The Department of Environmental Quality recently approved the Atlantic Coast Pipeline to run through central North Carolina, which is projected to cost between $7 billion and $7.5 billion.
Ironically, the same agency that has approved this pipeline is opposed to the construction of the Mountain Valley Pipeline Southgate extension, which would cost $468 million.
This weird and blatant contradiction of approvals is rightfully turning heads. Environmental protection organizers speculate that Governor Cooper likely did not approve of the second pipeline due to the negative backlash to the approval of the first one.
Environmental protesters remained steadfast in their disapproval of the Atlantic Coast pipeline, and protested outside Governor Roy Cooper’s office. In all the craziness of our world, it’s uplifting that there are people constantly fighting for what they believe in and trying to make a positive impact in their community.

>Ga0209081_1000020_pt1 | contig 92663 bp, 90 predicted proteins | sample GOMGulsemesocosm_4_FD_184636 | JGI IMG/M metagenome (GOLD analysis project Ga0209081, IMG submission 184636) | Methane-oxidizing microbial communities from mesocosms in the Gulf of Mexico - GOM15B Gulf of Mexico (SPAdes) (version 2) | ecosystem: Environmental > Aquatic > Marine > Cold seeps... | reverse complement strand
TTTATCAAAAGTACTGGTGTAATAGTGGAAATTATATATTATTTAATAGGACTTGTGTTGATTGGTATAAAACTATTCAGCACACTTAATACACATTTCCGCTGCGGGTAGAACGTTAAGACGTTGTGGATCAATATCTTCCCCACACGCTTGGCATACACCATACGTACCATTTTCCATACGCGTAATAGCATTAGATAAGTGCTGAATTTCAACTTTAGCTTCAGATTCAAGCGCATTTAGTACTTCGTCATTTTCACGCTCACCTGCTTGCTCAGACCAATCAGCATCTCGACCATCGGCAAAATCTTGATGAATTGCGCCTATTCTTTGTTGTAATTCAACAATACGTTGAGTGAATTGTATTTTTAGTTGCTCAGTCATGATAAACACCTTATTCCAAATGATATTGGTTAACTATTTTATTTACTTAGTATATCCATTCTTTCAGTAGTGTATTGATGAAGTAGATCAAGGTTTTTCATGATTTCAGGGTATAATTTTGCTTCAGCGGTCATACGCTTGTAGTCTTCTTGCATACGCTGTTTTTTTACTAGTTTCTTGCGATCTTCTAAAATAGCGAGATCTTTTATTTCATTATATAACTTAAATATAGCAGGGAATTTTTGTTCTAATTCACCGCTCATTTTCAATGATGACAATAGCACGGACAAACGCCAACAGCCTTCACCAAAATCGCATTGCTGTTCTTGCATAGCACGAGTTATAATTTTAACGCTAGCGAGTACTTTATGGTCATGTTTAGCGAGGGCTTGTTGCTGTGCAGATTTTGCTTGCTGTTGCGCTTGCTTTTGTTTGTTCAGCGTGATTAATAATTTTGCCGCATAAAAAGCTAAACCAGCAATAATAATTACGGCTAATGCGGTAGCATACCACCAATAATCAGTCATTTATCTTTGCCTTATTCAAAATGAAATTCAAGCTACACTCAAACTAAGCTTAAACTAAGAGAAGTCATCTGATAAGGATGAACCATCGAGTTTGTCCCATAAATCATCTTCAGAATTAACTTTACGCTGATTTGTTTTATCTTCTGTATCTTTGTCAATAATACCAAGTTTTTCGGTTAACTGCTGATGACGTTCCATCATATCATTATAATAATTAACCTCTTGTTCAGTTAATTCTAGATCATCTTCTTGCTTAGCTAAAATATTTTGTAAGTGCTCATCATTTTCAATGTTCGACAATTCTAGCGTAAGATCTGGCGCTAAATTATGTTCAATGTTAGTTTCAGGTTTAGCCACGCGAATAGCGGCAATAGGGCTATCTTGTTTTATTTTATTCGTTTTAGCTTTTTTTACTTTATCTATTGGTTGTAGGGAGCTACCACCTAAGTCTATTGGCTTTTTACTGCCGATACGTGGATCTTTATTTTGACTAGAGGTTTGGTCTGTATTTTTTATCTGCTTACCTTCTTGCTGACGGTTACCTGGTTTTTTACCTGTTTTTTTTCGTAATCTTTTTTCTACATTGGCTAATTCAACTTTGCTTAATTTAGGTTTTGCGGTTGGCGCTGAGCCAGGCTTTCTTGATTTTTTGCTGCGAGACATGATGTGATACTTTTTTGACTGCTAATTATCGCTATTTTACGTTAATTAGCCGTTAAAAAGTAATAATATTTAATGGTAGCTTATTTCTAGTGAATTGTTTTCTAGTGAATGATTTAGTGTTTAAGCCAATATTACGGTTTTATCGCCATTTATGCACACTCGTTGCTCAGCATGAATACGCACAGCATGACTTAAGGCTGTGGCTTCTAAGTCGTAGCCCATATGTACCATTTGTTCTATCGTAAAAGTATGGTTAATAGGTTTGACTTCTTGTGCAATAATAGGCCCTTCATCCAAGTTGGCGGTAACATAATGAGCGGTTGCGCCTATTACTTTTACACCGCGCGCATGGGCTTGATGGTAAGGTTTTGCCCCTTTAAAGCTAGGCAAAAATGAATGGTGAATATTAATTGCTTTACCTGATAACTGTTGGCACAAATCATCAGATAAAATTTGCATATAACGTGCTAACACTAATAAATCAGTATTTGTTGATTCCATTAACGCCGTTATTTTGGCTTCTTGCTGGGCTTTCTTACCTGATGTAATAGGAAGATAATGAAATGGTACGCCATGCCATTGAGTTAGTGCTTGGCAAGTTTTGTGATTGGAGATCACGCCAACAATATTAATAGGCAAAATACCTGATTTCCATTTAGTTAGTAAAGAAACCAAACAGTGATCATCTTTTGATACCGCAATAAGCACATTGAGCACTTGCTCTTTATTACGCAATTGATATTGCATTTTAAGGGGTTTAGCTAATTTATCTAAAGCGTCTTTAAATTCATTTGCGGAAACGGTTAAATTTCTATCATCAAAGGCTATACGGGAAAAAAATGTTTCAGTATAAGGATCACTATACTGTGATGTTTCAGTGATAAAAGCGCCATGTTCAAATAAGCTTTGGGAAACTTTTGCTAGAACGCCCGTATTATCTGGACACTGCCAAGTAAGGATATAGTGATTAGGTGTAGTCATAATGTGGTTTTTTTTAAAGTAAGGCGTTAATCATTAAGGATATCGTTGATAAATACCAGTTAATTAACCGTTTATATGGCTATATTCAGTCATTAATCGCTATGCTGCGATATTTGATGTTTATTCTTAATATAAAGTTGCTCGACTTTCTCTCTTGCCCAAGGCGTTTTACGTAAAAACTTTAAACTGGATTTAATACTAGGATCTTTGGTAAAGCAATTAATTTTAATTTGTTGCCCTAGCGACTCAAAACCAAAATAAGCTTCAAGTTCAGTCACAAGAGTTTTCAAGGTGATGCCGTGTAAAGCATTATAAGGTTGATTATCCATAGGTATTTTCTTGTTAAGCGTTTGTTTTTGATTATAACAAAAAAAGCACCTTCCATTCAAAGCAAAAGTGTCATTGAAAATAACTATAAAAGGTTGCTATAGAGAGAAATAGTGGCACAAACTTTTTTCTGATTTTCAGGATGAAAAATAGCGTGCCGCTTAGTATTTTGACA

The morals of our elected officials, rather than public reaction, should guide policy making. But in this case, when the administration has overlooked morality, it’s good that the governor is listening to environmental concerns and did not approve of the second pipeline.
Regardless of the organizing against the Atlantic Coast Pipeline, however, it's still in the works and that is not likely to change anytime soon.
Opponents to the project cite that a pipeline through the center of our state is not necessary to meet our natural gas needs, and it carries many associated environmental risks. The pipeline would damage water quality, increase methane emissions and increase the risk of fires in the region.
In other words, it’s simply not worth it.
One of the best things about North Carolina is our natural beauty: beaches on one side, mountains on the other. Over time, we have seen that our beaches are eroding (RIP Ocracoke), and more of what makes North Carolina so great could be harmed if these pipelines are built.